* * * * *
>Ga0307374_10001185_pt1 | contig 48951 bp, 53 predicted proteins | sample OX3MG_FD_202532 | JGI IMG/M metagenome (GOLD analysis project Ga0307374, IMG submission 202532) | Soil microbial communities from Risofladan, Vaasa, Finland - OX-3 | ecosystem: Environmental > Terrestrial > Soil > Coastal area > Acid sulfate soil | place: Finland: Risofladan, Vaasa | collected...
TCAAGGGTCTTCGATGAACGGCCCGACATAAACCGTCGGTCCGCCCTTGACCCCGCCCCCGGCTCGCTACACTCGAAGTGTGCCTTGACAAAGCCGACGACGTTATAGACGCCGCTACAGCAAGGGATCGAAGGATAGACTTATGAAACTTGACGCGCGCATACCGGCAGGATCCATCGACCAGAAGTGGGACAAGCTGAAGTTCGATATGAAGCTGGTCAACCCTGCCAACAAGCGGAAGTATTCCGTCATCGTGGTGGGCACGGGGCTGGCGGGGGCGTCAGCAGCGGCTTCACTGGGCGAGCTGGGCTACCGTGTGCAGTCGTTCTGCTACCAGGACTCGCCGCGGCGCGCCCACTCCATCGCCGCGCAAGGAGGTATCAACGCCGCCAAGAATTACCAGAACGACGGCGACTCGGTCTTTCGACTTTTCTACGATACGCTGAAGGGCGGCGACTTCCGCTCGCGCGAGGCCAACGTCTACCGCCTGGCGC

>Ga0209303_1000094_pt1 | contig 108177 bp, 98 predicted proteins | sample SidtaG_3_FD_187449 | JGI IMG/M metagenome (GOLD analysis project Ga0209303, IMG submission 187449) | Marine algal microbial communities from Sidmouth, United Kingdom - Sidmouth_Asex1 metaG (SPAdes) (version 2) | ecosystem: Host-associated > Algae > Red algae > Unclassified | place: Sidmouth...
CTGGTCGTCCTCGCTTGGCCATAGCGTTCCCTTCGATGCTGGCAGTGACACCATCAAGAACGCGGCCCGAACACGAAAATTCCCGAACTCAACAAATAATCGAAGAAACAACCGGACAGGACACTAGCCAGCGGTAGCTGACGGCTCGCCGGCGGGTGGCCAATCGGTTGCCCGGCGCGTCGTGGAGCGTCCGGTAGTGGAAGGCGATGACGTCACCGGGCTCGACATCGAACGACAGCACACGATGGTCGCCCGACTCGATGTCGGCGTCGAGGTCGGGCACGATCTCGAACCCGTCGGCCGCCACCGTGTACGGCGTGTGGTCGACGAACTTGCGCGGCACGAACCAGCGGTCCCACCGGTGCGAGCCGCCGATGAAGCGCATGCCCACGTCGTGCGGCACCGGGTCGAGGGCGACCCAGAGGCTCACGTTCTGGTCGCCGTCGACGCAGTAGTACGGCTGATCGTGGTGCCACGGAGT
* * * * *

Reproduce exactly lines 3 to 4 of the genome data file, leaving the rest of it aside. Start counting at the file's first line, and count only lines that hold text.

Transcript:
>Ga0209303_1000094_pt1 | contig 108177 bp, 98 predicted proteins | sample SidtaG_3_FD_187449 | JGI IMG/M metagenome (GOLD analysis project Ga0209303, IMG submission 187449) | Marine algal microbial communities from Sidmouth, United Kingdom - Sidmouth_Asex1 metaG (SPAdes) (version 2) | ecosystem: Host-associated > Algae > Red algae > Unclassified | place: Sidmouth...
CTGGTCGTCCTCGCTTGGCCATAGCGTTCCCTTCGATGCTGGCAGTGACACCATCAAGAACGCGGCCCGAACACGAAAATTCCCGAACTCAACAAATAATCGAAGAAACAACCGGACAGGACACTAGCCAGCGGTAGCTGACGGCTCGCCGGCGGGTGGCCAATCGGTTGCCCGGCGCGTCGTGGAGCGTCCGGTAGTGGAAGGCGATGACGTCACCGGGCTCGACATCGAACGACAGCACACGATGGTCGCCCGACTCGATGTCGGCGTCGAGGTCGGGCACGATCTCGAACCCGTCGGCCGCCACCGTGTACGGCGTGTGGTCGACGAACTTGCGCGGCACGAACCAGCGGTCCCACCGGTGCGAGCCGCCGATGAAGCGCATGCCCACGTCGTGCGGCACCGGGTCGAGGGCGACCCAGAGGCTCACGTTCTGGTCGCCGTCGACGCAGTAGTACGGCTGATCGTGGTGCCACGGAGT